In vivo assessment of islet potency in the diabetic nude mouse model

Animal procedures were approved by the IACUC, and performed in the Preclinical Cell Processing Core. Male athymic nu/nu (nude) mice (Harlan Laboratories) were housed in virus-antibody-free rooms in microisolated cages, having free access to autoclaved chow and water. Animals were rendered diabetic via IV administration of 200 mg/kg of Streptozotocin. Nonfasting blood glucose was assessed with a glucometer. Mice with sustained hyperglycemia (>300 mg/dL) were used as islet graft recipients. 1000 human IEQ per recipient were transplanted under the kidney capsule and nonfasting blood glucose values were assessed three times a week. Reversal of diabetes was defined as stable nonfasting blood glucose <200mg/dL. Nephrectomy of the graft-bearing kidney was performed to confirm return to hyperglycemia and exclude residual function of the native pancreas in animals achieving normoglycemia after transplantation.

Statistical analysis

Data were analyzed using Excel for Windows software for descriptive statistics and data plotting. Data are shown as mean standard deviation (SD). Statistical significance was considered for p<0.05.

Results

The relative islet β-cell content in the PRL group was 18% higher (p=0.029) than control group. In the PRL group, the relative viable β-cell mass was 26% higher (p=0.018) compared with the control group. Furthermore, the relative viable non β-cell mass in the PRL group was 11% lower (p=0.011) when compared to the control group. All transplanted mice achieved normoglycemia in both groups, indicating that PRL treatment did not alter islet function.

Conclusion

PRL treatment improves β-cell-specific viability and survival in human islets in vitro and in vivo studies. The development of novel β-cell-specific cytoprotective strategies will be of assistance in improving islet transplantation.

Acknowledgments

This work was supported in part by NIH-NCRR, GCRC MO1RR16587, NIDDKRO1-DK55347-IU42RR016603, 5R01 DK25802, ICR 5U42RR016603, JDRFI 4-200-946 and 4-2004-361, and the Diabetes Research Institute Foundation.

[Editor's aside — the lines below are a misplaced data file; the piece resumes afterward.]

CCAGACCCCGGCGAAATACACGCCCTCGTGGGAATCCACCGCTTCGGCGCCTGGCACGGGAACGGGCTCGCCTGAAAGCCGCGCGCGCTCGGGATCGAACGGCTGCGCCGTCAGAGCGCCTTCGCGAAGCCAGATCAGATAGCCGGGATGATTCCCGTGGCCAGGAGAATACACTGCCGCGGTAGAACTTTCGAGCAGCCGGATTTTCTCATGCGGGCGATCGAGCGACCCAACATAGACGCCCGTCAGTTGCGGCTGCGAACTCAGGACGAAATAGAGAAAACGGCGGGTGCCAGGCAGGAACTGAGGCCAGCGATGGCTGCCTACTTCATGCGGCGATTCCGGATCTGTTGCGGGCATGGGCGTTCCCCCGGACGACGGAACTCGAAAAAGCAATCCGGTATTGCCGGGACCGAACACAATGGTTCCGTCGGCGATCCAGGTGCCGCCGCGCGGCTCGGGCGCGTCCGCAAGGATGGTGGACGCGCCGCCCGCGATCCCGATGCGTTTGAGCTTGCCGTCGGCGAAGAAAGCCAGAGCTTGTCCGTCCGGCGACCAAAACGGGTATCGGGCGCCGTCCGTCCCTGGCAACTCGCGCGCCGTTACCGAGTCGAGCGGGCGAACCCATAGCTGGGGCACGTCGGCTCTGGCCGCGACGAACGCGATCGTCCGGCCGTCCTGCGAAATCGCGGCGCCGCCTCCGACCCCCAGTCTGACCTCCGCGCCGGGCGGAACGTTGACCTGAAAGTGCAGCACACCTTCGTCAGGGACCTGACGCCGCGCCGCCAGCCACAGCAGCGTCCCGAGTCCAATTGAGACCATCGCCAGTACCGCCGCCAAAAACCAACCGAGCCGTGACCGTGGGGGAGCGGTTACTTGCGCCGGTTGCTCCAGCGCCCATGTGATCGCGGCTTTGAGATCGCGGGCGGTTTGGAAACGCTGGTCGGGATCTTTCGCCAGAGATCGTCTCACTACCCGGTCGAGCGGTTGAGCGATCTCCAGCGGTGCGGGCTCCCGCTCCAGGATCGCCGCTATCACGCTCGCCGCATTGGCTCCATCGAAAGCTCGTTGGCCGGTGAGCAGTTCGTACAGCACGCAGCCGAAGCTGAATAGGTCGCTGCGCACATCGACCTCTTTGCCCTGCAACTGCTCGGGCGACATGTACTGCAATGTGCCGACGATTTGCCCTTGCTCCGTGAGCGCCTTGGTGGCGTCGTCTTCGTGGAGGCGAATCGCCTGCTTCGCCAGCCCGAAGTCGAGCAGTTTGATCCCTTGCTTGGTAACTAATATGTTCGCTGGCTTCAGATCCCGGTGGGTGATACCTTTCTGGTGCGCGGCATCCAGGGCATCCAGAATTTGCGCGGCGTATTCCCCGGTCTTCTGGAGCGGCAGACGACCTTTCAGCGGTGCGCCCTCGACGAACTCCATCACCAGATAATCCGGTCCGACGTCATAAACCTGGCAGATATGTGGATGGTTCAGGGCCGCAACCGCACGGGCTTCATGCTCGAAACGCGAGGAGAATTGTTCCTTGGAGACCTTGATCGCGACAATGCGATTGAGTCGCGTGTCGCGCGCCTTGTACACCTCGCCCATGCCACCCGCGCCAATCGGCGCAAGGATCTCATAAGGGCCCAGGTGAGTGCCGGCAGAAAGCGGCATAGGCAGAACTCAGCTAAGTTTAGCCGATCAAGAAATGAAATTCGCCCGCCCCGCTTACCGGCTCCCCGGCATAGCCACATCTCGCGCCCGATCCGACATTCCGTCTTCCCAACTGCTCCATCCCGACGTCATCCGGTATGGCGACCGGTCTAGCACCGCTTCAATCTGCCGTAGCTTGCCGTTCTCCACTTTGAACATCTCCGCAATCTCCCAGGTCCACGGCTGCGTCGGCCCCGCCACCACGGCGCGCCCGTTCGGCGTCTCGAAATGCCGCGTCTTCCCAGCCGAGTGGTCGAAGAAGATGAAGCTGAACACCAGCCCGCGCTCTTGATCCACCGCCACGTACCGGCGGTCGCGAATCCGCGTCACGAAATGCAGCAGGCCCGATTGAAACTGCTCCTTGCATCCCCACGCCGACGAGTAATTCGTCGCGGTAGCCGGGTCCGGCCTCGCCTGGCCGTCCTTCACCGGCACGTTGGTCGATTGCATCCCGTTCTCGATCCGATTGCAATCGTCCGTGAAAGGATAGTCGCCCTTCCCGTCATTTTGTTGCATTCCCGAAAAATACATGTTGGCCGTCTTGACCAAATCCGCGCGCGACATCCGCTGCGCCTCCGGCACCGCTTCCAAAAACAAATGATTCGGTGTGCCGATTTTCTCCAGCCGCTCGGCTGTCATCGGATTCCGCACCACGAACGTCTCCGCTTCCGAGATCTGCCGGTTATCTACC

Footnotes

11th Congress of the International Pancreas and Islet Transplantation Association (IPITA)

Minneapolis, Minnesota September 15-20, 2007

Publisher's Disclaimer: This is a PDF file of an unedited manuscript that has been accepted for publication. As a service to our customers we are providing this early version of the manuscript. The manuscript will undergo copyediting, typesetting, and review of the resulting proof before it is published in its final citable form. Please note that during the production process errors may be discovered which could affect the content, and all legal disclaimers that apply to the journal pertain.

References

1. Kuroda Y, Kawamura T, Suzuki, et al. A new, simple method for cold storage of the pancreas using perfluorochemical. Transplantation. 1988;46:457–460. [PubMed]
2. Ricordi C, Fraker C, Szust J, et al. Improved human islet isolation outcome from marginal donors following addition of oxygenated perfluorocarbon to the cold-storage solution. Transplantation. 2003;75:1524–1527. [PubMed]
3. Ricordi C, Lacy PE, Finke EH, et al. Automated method for isolation of human pancreatic islets. Diabetes. 1988;37:413–420. [PubMed]
4. Ichii H, Inverardi L, Pileggi A, et al. A novel method for the assessment of cellular composition and beta-cell viability in human islet preparations. Am J Transplant. 2005;5:1635–1645. [PubMed]